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Millets for food and nutrition security in India: determinants and policy implications

Faculty Advisor




millet, nutrition security, India

Abstract (summary)

Background: Food security has been a target in India since its independence; the primary aim of food security is to ensure enough staple food for the entire population. Although substantial progress was made through the adoption of green revolution (GR) technologies and implementation of the food public distribution system (PDS), desirable food and nutrition security, as defined by the food and agriculture organization (FAO), is far from being realized. This paper scrutinized the potential contribution of millets in achieving food and nutrition security in India. Methods: The present study was conducted based on the secondary data obtained from FAO Corporate Statistical Database and published literature on food and nutrition security. The impact of the GR technologies and the PDS on food and nutrition security was examined using 58 years of acreage, production, and yield of rice, wheat, and millet, as well as comprehensive information on relevant issues including climate. Results: Both GR technologies and PDS unduly favored two principal crops, namely rice and wheat, marginalizing all other crops cultivated for thousands of years to meet the food and nutrition requirement of mostly developing countries including India. Millets constitute one such neglected group of crops in India, which have tremendous potential for contributing to food and nutrition security. Conclusions: Millets are to be included in the PDS alongside rice and wheat so that they receive an appropriate Minimum Price Support. Appropriate implementation of relevant regulations, continued research and development, and adequate support for cultivation and marketing of millets are necessary in this regard.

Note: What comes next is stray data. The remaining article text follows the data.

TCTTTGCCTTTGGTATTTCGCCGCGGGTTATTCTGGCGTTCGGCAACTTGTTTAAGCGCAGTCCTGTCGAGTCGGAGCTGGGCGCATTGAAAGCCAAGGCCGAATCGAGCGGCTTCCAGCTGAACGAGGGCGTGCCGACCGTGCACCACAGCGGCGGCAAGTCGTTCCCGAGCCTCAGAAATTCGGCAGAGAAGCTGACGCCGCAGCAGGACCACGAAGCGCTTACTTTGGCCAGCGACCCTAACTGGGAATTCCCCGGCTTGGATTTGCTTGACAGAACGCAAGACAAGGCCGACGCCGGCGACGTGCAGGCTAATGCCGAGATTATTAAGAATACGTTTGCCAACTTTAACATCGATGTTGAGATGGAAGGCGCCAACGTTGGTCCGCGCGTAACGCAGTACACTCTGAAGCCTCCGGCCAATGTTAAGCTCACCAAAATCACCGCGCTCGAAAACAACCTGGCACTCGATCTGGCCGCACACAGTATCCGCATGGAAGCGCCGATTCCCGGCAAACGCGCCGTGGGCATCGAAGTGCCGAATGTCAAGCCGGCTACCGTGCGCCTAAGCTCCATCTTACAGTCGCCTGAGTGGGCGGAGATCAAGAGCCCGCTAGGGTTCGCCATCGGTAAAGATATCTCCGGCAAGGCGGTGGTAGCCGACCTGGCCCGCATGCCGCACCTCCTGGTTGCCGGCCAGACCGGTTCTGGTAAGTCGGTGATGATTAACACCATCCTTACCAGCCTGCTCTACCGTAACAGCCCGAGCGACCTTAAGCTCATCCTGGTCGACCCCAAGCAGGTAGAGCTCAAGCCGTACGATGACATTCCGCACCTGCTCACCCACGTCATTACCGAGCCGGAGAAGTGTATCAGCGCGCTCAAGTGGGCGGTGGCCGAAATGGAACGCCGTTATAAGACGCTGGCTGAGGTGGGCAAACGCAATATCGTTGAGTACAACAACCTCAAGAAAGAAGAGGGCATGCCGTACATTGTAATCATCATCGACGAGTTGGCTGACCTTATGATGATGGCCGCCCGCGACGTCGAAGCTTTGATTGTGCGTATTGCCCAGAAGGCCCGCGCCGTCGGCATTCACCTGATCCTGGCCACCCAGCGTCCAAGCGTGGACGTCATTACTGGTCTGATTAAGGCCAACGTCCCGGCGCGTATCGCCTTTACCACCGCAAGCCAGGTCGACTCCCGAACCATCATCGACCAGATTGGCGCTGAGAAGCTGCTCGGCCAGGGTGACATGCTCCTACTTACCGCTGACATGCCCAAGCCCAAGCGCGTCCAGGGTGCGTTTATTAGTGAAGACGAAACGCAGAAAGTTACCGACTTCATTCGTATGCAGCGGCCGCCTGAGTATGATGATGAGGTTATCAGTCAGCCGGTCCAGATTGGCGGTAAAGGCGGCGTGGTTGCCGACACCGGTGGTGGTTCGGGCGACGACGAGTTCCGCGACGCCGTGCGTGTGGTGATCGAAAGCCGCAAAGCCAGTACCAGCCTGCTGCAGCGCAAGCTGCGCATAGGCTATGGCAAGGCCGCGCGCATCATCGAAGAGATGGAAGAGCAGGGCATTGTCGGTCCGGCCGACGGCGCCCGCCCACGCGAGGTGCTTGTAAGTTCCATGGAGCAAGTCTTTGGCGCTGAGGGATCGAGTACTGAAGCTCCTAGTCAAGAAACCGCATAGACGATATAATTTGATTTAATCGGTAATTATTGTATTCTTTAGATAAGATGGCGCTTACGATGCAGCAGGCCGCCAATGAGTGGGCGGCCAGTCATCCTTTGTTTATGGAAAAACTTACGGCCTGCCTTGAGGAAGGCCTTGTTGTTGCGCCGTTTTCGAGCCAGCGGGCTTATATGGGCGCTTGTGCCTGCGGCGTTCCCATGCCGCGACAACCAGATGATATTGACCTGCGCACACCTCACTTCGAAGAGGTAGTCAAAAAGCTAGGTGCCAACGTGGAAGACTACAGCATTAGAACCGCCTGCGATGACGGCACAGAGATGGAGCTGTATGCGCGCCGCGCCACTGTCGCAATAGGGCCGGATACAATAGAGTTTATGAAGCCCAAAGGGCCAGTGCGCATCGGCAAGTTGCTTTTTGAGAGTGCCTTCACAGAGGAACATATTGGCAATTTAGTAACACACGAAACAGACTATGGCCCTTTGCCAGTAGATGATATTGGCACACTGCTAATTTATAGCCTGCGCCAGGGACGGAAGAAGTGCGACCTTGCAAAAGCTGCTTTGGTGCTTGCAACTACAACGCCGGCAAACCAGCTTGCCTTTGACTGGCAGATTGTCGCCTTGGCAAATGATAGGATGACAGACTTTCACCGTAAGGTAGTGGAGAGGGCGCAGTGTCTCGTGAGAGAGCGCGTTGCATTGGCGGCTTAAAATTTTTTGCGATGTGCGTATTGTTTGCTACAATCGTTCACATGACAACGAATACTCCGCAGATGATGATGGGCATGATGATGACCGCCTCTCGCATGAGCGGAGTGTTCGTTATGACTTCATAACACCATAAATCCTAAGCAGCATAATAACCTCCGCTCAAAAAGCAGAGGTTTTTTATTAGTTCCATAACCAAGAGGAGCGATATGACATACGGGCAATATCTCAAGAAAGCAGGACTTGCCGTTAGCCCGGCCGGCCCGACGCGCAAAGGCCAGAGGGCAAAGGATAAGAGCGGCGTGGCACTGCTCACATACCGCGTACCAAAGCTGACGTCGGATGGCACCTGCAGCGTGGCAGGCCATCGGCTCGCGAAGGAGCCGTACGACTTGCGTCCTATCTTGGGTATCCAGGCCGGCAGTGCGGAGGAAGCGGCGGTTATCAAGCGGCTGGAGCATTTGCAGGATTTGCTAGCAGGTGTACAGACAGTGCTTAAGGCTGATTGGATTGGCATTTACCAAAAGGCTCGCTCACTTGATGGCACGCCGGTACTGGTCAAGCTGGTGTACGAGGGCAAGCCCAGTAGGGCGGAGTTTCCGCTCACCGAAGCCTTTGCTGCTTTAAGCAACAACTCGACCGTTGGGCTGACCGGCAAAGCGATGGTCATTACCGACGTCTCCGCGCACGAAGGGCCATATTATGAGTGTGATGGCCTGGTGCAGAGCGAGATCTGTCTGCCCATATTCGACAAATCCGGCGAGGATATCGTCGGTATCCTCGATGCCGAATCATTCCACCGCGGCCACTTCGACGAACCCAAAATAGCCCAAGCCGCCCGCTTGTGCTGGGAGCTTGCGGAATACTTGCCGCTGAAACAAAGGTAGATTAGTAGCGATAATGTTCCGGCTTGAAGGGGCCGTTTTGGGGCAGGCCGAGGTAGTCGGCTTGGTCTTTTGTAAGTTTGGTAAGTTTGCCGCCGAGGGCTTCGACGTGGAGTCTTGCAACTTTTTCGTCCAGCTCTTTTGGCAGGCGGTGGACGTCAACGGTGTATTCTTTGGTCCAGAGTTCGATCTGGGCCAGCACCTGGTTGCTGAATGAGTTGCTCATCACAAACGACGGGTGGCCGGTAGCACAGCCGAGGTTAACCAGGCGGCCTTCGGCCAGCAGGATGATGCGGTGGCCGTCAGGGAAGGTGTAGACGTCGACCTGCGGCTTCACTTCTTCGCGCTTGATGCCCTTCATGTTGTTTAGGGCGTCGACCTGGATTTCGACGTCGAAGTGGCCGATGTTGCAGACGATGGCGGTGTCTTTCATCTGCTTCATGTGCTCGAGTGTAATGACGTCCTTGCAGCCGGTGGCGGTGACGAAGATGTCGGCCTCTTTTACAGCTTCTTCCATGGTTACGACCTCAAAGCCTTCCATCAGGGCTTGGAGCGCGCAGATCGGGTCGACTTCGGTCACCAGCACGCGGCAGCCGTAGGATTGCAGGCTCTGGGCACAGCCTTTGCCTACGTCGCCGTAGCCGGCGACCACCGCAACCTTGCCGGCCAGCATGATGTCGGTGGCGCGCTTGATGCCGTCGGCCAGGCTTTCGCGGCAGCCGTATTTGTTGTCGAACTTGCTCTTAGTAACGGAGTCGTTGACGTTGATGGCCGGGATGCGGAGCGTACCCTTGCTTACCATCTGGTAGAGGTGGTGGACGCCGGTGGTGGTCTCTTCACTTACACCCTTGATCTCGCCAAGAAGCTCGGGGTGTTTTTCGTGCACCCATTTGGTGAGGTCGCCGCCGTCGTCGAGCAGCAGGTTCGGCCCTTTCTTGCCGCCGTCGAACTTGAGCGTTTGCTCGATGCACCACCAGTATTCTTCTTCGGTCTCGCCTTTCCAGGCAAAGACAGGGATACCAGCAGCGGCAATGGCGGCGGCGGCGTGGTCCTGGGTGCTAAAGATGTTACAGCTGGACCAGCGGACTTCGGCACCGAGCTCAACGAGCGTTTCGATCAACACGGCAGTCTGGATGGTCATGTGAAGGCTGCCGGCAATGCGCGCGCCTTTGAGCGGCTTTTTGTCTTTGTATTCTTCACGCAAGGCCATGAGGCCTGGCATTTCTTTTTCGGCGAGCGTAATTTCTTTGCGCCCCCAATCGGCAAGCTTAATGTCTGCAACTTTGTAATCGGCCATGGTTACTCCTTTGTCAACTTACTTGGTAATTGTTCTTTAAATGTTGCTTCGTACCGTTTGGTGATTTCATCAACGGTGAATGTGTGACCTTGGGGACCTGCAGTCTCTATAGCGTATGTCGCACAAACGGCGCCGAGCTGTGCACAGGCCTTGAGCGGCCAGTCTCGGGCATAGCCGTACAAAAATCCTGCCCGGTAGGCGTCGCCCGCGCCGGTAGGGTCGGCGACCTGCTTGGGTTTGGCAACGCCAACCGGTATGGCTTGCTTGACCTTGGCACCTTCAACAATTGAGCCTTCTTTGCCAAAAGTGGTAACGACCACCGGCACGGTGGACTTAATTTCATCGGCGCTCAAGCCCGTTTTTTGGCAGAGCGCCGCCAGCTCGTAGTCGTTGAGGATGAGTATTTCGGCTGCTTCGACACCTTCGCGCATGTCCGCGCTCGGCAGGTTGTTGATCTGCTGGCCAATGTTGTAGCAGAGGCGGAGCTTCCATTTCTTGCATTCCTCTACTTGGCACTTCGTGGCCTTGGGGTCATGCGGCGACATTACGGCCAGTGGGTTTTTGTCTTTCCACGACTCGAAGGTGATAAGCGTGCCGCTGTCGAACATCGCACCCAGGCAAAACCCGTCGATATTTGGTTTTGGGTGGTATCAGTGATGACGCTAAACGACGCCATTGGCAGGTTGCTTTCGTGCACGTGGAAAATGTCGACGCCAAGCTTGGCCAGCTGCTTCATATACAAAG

Publication Information

Islam, S. & Manaloor, V. (2021). Millets for food and nutrition security in India: determinants and policy implications. Journal of Nutrition and Food Security, 6(2),185-192.


Item Type





Attribution-NonCommercial (CC BY-NC)